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In mathematics, a varifold is, loosely speaking, a measure-theoretic generalization of the concept of a differentiable manifold, by replacing differentiability requirements with those provided by rectifiable sets, while maintaining the general algebraic structure usually seen in differential geometry. Varifolds generalize the idea of a rectifiable current, and are studied in geometric measure theory.

Historical note

Varifolds were first introduced by Laurence Chisholm Young in (Young 1951), under the name "generalized surfaces".[1][2] Frederick J. Almgren Jr. slightly modified the definition in his mimeographed notes (Almgren 1965) and coined the name varifold: he wanted to emphasize that these objects are substitutes for ordinary manifolds in problems of the calculus of variations.[3] The modern approach to the theory was based on Almgren's notes[4] and laid down by William K. Allard, in the paper (Allard 1972).

Definition

Given an open subset $$\Omega$$ of Euclidean space $$\mathbb {R} ^{n}$$, an m-dimensional varifold on $$\Omega$$ is defined as a Radon measure on the set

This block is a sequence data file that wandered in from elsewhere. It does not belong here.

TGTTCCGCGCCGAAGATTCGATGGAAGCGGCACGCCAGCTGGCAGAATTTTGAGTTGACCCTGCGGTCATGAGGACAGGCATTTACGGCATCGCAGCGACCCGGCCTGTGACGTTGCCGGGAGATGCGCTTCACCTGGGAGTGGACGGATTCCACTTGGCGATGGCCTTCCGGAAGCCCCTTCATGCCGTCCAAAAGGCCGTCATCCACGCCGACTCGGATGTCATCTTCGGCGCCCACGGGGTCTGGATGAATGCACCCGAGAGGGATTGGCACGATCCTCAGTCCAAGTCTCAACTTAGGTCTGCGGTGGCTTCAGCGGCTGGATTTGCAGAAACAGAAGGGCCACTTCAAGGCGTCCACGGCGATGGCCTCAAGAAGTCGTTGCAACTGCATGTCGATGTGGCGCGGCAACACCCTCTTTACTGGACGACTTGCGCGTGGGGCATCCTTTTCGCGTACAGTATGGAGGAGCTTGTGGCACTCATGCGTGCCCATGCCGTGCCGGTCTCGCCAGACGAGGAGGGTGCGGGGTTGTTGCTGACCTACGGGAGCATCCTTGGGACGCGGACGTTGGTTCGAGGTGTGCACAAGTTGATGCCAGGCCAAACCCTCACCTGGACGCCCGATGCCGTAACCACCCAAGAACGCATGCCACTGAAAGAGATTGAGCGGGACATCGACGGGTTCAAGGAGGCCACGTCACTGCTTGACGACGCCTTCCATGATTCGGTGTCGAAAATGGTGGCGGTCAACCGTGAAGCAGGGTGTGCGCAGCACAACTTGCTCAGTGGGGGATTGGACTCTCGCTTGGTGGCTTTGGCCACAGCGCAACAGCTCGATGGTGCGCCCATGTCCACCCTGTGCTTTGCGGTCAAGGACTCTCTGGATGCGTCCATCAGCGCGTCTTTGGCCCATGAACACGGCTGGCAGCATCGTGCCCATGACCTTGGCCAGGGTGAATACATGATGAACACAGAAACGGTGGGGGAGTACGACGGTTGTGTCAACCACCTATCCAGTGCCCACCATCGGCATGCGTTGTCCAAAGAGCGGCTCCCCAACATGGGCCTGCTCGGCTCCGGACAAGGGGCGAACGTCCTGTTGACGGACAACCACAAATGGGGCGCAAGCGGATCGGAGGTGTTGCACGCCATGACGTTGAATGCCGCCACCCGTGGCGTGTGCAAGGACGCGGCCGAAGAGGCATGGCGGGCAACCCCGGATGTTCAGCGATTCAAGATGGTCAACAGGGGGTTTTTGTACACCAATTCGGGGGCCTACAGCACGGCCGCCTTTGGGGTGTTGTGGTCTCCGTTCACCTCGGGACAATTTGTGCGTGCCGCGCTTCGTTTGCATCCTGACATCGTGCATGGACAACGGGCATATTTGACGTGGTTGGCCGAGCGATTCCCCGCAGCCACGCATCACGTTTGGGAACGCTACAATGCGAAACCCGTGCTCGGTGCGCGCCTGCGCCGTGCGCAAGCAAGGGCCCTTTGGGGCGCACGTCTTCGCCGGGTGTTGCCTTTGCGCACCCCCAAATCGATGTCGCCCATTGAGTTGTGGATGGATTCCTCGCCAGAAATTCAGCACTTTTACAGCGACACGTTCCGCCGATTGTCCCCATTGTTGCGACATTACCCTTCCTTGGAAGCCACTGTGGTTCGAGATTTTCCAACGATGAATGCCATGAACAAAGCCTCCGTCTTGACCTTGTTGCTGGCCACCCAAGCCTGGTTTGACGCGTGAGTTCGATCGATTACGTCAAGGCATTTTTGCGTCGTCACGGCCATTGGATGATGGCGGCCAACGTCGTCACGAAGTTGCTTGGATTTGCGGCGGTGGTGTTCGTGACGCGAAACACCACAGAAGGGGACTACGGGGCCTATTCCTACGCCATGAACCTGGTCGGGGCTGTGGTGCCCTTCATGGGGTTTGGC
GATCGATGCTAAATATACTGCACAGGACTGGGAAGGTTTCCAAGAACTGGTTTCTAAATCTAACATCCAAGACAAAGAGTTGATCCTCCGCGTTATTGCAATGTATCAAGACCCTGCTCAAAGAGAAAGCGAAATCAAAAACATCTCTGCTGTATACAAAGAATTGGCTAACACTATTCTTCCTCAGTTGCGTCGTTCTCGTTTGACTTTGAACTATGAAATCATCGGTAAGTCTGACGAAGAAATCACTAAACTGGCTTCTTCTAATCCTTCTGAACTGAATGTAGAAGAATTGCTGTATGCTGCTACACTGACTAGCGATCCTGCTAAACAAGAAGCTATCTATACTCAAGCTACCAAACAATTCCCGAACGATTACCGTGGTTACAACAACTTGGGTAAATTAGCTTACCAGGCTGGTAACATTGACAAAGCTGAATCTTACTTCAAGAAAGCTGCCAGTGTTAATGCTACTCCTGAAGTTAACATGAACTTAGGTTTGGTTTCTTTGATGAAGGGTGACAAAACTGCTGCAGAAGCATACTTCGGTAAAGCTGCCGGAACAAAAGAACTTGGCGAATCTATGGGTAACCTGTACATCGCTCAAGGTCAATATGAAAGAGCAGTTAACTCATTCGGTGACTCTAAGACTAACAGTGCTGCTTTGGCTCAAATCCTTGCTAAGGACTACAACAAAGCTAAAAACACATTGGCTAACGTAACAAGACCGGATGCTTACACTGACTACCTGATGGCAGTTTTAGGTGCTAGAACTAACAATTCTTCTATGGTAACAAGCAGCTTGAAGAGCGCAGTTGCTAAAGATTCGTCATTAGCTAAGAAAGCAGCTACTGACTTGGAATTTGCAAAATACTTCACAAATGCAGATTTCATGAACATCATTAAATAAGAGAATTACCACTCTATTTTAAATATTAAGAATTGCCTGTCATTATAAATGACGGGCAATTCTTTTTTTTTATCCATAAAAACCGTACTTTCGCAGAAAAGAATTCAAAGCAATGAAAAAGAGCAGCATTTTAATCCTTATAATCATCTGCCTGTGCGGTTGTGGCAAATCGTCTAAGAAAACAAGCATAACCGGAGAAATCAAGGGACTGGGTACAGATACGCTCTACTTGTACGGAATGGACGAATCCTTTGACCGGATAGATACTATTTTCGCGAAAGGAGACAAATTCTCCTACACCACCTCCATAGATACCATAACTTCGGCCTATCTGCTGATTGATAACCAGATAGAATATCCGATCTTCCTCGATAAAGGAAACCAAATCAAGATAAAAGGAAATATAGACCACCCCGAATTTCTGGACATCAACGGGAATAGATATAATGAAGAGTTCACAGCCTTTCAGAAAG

$$\Omega \times G(n,m)$$

where G(n,m) is the Grassmannian of all m-dimensional linear subspaces of an n-dimensional vector space. The Grassmannian is used to allow the construction of analogs to differential forms as duals to vector fields in the approximate tangent space of the set $$\Omega .$$

The particular case of a rectifiable varifold is the data of a m-rectifiable set M (which is measurable with respect to the m-dimensional Hausdorff measure), and a density function defined on M, which is a positive function θ measurable and locally integrable with respect to the m-dimensional Hausdorff measure. It defines a Radon measure V on the Grassmannian bundle of ℝn

$$V(A):=\int _{{\Gamma _{{M,A}}}}\!\!\!\!\!\!\!\theta (x){\mathrm {d}}{\mathcal {H}}^{m}(x)$$

where

$${\displaystyle \Gamma _{M,A}=M\cap \{x:(x,\mathrm {Tan} ^{m}(x,M))\in A\}}$$
$${\displaystyle {\mathcal {H}}^{m}(x)}$$ is the m−dimensional Hausdorff measure